April 29, 2018

The Challenge of Traditional Research

Written by Jordi Ferrer in #Research

“The challenges for traditional research: new data, stakeholders and methods” by Jordi Ferrer, co-founder of Zinklar, was voted as the best article of 2016 in “Research and Marketing”, in AEDEMO’s Annual Gala, celebrated on the 30/03/2017. We reproduce the article here in full.

The main challenge of companies in Market Research is, precisely, to understand and take note of the fact that the definition and environment of the market in which they operate has changed radically in the last few years – and will continue to do so at the same rate that technology and society advances.

“Traditional research” competes within a new market in which different types of information, data, technologies and business models collide and are pushed to progress by disruptors (new or outside companies), that make traditional companies fall short. To guarantee their success, these need to adapt and integrate new measures fast.

Key Aspects of the New Market

The 3 main aspects that are innovating markets can be summarised by the following key perspectives.

New technologies, data and information

Massive adoption of new technologies has generated a trove of new data sources that represent the consumer in systematic ways. Not only is this data recording “passive” activities, but it allows for direct contact and communication. Understanding the consumers’ attitudes and habits has never been easier.

These technologies and platforms allow us to record new types of data-points and include mobile tools, location based data, cookies and measures of online behaviour, social media, online communication, sensors, neuroscience, Machine Learning, AI and a long etc. A lot of this information can be included within the label of Big Data.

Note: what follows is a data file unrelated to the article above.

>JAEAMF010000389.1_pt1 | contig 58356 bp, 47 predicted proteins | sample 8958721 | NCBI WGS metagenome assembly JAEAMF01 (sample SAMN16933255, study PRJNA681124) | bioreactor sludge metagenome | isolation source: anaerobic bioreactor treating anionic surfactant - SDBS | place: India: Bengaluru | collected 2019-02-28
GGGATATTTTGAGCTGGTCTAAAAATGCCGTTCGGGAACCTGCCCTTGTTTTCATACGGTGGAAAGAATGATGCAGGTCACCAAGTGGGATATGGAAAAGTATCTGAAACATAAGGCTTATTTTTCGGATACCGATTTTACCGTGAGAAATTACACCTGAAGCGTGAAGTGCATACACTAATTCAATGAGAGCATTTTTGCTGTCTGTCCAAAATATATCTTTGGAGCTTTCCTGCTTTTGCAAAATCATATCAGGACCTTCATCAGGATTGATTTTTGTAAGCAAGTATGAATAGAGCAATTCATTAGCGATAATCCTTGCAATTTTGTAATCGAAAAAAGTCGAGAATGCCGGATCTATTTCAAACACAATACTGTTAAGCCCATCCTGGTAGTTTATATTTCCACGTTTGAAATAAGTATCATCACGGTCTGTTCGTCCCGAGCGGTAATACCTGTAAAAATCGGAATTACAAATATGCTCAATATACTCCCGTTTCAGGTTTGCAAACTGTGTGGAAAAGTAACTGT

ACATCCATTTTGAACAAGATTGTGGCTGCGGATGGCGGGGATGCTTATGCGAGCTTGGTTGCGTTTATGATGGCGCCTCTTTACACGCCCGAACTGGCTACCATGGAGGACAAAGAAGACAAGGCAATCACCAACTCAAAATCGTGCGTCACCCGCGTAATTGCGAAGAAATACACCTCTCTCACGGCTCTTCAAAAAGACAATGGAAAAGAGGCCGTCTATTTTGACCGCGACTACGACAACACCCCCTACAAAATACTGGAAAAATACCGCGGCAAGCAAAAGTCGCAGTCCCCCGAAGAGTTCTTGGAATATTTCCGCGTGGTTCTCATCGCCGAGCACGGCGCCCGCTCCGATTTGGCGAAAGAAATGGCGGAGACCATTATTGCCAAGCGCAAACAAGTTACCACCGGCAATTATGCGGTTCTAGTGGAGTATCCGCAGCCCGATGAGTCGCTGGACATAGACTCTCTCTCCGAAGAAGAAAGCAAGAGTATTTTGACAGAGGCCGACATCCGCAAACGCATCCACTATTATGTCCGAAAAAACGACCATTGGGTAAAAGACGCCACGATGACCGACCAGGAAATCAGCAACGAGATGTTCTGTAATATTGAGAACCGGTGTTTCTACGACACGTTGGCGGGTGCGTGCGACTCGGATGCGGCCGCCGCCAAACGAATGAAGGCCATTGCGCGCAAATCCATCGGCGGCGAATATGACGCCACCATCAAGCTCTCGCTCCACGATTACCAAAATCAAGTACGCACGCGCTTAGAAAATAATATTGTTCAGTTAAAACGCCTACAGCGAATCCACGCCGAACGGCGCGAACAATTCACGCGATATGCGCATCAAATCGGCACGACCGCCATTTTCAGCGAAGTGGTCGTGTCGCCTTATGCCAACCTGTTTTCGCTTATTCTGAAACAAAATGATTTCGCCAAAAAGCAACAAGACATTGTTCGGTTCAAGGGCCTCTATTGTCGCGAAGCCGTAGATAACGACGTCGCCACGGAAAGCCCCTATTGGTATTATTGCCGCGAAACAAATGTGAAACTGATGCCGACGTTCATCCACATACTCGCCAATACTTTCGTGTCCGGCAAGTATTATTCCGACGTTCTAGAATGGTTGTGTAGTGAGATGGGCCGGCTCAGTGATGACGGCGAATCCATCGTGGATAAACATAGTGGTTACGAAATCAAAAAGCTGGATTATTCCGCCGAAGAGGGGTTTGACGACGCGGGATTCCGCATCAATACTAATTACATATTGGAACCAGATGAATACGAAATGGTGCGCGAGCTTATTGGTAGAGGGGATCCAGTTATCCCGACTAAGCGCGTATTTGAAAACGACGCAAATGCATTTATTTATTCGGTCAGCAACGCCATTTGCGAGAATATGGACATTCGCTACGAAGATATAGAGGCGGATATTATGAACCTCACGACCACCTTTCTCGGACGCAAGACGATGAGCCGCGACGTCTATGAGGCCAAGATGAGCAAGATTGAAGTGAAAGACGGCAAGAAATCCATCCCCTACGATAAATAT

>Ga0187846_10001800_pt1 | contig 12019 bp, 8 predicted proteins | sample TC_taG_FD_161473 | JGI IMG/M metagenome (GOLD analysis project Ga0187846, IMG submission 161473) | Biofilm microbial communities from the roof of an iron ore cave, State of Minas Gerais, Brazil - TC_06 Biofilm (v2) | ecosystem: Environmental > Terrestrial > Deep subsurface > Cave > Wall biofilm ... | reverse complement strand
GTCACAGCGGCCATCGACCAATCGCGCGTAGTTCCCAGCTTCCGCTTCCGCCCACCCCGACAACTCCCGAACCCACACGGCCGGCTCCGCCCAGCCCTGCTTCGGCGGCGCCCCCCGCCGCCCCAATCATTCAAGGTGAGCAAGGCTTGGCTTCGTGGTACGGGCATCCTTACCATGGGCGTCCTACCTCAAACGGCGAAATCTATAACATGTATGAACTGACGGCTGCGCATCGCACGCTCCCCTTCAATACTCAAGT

New Consumers

With the adoption of digital technologies, mobile and social, the consumer shares a large part of information (more or less consciously accepting a trade-off between their privacy and access to free or relevant content).

On the other side, consumers also adapt their expectations, especially in terms of their interaction with brands and companies. The expectation that these interactions will be adapted to their daily habits is a new way in which marketing needs to satisfy its target audience. By using mobile systems based on gamification, apps that offer a specific value when sharing their opinions or behaviour with different brands, the consumer sets higher benchmarks for their interaction with brands. All this should be considered and reflected on when adapting systems of data collection among companies carrying out “traditional research”.

Finally, market research companies can’t continue to analyse and segment the consumer solely according to their socio-demographic or shopping profile, in the way that’s been done for 50 years. We must incorporate the social and digital dimension of a person into research, not just in order to help brands define their digital strategies, but also in order to inform overarching marketing and communication plans.